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Cal defensive back Darian Hagan walks down to the practice filed in Memorial Stadium in Berkeley, Calif. on Wednesday, Aug.18, 2010. (Dean Coppola/Staff)

It may not completely explain it, but the reasons for Cal cornerback Darian Hagan's disappointing 2009 season are a lot more clear.

Hagan disclosed recently that his then 1-year-old daughter, Kaiyana, battled cancer all through last season. She was diagnosed in May 2009 with Wilms' tumor, a rare form of kidney cancer that primarily affects toddlers. She had chemotherapy treatments during the season.

Kaiyana lives with her mother, Kimiye Hampton, in Los Angeles, so Hagan rarely saw his daughter as she fought the illness. Combined with the fact he was struggling to stay academically eligible and also lost his starting job, Hagan felt overwhelmed at times during 2009.

"Me being up here, I couldn't be by her side," Hagan said. "It took a toll on me. I got behind in a lot of stuff as far as school and football."

Hagan thought of quitting school and returning to Los Angeles to be by Kaiyana's side, but his mother, Pier Bruce, talked him out of it. Hagan had worked hard to remain academically eligible at Cal and was too close to getting a degree in social welfare to walk away from it.

Bruce said they took Kaiyana to the doctor after they noticed her stomach was swelling. When she was diagnosed with Wilms' tumor, it was Bruce who called Hagan to deliver the news.

"Darian was ready to give up," Bruce said. "He was yelling and screaming. He wanted to come home to be his daughter's father. I told him he didn't struggle and come this far just to give up. Kaiyana needed him to do what he was doing, to stay focused. But it kind of took over his head. I think it definitely showed in his play."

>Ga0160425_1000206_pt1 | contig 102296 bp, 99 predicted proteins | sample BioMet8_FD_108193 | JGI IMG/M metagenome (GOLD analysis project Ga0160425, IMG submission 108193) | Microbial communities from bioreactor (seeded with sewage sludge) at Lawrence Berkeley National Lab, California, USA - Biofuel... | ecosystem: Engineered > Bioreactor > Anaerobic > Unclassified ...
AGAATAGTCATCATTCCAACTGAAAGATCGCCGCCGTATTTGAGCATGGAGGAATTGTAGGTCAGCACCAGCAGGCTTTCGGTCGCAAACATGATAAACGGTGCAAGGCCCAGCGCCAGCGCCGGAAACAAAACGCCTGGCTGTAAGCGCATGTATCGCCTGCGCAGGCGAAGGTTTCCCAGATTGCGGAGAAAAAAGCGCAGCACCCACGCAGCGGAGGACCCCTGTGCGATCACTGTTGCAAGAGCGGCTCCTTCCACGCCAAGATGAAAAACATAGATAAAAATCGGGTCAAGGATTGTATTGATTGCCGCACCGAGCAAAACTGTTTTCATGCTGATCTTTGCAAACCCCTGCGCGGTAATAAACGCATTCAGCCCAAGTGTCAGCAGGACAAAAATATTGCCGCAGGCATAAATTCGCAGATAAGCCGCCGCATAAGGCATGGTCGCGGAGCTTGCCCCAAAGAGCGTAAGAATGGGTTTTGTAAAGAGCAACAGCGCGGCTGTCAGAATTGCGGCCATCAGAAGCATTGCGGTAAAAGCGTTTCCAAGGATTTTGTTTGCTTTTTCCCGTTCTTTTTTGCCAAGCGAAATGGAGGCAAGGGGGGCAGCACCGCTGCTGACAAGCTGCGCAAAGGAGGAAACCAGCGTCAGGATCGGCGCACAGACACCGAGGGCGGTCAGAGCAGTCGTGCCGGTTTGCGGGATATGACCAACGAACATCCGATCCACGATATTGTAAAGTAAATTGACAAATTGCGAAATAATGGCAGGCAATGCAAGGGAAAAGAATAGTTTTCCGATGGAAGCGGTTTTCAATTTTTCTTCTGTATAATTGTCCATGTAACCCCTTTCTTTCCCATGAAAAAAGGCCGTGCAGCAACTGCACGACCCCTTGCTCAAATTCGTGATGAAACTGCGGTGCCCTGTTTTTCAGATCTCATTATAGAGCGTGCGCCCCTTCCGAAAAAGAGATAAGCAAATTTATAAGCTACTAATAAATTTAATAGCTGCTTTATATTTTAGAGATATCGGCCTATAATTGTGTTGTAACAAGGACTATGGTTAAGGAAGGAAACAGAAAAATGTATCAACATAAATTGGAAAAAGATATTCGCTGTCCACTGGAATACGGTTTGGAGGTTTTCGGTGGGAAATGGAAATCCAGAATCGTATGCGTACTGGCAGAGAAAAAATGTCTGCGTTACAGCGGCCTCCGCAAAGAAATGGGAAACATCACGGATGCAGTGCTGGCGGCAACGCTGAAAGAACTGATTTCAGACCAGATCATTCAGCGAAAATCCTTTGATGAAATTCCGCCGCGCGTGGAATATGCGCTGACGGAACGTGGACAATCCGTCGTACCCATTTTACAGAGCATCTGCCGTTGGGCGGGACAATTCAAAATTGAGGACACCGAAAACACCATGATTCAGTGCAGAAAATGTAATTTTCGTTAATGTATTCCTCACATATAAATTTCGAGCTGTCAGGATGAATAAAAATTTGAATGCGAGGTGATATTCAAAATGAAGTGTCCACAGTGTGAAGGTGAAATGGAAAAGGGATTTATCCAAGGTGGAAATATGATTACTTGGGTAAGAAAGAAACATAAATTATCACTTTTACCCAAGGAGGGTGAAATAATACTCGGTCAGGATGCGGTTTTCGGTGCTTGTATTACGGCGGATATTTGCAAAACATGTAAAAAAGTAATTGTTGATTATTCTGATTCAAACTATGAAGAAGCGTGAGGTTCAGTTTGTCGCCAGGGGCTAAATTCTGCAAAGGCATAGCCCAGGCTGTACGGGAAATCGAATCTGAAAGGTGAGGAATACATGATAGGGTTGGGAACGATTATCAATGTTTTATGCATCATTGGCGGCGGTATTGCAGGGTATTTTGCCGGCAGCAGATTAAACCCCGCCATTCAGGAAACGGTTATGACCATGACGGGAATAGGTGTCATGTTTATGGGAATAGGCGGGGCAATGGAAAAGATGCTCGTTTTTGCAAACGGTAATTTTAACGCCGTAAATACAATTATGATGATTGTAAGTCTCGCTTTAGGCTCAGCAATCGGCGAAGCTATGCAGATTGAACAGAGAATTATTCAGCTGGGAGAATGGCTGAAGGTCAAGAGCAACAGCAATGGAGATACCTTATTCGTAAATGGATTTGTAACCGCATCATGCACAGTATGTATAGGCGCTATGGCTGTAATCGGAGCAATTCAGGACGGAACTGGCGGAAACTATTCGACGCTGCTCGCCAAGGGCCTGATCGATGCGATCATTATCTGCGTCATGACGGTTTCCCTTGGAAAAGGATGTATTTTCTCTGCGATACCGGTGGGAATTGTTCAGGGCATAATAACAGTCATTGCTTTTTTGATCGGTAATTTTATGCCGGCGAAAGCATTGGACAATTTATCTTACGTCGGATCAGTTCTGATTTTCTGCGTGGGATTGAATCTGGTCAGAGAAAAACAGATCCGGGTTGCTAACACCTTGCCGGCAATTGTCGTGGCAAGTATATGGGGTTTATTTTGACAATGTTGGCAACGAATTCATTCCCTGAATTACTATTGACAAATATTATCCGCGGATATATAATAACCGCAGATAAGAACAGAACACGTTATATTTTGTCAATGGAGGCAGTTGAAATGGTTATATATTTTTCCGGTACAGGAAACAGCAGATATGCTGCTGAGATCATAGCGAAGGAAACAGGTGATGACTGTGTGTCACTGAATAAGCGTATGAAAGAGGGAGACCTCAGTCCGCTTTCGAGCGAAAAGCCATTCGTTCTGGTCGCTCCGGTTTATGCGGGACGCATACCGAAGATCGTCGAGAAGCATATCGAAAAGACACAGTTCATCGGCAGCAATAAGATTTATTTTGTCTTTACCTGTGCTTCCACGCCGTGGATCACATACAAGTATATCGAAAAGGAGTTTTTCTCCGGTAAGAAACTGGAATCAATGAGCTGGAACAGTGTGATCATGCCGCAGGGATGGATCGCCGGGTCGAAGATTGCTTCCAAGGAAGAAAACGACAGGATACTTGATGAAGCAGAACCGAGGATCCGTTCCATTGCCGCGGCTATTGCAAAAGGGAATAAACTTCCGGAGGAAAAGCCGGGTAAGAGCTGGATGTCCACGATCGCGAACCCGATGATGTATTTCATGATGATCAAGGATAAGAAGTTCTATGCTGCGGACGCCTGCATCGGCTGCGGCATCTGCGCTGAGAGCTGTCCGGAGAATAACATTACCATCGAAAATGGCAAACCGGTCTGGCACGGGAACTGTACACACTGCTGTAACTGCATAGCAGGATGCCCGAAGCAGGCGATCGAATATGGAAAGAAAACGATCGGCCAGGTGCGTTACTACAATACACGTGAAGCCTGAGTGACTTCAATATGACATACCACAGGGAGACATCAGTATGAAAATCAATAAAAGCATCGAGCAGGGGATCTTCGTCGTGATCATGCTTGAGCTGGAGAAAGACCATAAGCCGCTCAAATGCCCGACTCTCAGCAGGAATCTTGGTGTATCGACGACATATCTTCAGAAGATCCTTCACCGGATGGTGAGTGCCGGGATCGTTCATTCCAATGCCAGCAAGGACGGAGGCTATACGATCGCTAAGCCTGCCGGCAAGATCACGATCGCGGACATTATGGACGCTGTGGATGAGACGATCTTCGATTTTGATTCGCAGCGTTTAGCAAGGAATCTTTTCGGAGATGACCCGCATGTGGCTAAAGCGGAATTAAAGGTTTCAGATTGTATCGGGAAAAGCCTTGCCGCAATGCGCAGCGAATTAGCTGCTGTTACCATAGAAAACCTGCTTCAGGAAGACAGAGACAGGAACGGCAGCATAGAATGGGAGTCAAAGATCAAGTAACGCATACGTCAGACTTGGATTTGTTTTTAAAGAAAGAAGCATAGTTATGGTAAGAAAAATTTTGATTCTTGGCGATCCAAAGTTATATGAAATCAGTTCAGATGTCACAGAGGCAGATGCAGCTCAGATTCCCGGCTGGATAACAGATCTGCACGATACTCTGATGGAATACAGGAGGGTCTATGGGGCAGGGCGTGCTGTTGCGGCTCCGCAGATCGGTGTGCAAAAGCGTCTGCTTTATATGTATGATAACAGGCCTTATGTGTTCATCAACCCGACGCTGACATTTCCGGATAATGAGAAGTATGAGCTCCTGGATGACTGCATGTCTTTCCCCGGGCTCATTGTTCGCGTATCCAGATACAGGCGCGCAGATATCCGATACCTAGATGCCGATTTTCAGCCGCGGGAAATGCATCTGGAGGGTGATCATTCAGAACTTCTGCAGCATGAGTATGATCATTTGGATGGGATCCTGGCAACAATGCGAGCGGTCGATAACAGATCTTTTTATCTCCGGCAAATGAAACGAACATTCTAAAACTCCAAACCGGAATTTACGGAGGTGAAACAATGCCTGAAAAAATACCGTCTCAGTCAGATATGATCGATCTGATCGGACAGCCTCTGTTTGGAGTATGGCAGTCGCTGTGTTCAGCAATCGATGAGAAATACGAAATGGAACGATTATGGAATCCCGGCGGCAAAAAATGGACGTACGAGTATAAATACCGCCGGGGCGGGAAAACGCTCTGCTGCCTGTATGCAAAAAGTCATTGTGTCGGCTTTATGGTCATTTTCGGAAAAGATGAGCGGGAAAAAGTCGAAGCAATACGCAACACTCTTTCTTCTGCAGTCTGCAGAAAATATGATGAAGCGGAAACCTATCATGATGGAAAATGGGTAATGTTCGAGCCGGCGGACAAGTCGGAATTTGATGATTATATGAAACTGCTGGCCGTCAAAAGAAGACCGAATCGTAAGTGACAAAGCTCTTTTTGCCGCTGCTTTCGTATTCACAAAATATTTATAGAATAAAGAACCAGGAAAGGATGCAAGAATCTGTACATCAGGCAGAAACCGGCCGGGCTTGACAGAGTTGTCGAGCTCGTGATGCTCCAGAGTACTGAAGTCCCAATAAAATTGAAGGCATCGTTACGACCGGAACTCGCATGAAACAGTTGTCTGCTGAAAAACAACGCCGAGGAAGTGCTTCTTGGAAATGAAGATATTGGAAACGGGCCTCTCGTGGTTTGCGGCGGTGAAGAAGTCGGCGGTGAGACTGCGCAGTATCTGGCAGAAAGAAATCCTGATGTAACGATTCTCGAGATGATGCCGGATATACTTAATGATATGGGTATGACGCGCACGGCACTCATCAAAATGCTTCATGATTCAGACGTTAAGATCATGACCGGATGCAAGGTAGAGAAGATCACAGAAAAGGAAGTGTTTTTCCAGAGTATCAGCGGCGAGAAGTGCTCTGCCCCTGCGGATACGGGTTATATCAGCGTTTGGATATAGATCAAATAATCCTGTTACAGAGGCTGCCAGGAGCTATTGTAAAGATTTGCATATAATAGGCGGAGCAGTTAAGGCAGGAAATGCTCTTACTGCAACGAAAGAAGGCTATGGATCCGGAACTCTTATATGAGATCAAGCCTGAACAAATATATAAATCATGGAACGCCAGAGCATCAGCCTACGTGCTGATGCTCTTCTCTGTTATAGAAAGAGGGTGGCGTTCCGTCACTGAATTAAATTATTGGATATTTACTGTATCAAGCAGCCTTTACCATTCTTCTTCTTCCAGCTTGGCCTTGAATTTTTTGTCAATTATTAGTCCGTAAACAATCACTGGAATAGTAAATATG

It appeared Hagan and Syd'Quan Thompson would form one of the best cornerback duos in the country last season after Hagan burst onto the scene as a sophomore in 2008. But Hagan's mind wasn't right when the season started. He was in danger of academic ineligibility even before finding out about his daughter's illness. He also suffered a knee injury early in training camp.

Hagan started the first three games last season but was benched after getting torched for three touchdowns by Minnesota wide receiver Eric Decker. He regained his starting role later and played well in a win over UCLA, only to get suspended two weeks later for not fulfilling academic requirements. He ended up being buried on the depth chart for the rest of the season.

Losing his place on the depth chart was the least of Hagan's worries. Almost all of his thoughts were on his daughter. He spent most of his free time thinking about her and calling his mother for updates. As a result, he fell way behind in his studies.

Hagan also carried thoughts of Kaiyana with him to the practice field, even on days he was determined to have a clear head.

"Sometimes I would come out here and just have a lot of stuff in my head," Hagan said. "I couldn't really focus on everything that was going on out here. Some days, I would try to come out worry-free, but eventually it would come into my head."

Hagan flew to Los Angeles for the surgery to have Kaiyana's kidney removed. Then came the wait for the chemotherapy treatments to take effect. In December, as the season was winding down and Hagan was going through finals, Bruce called to tell him Kaiyana was cancer-free.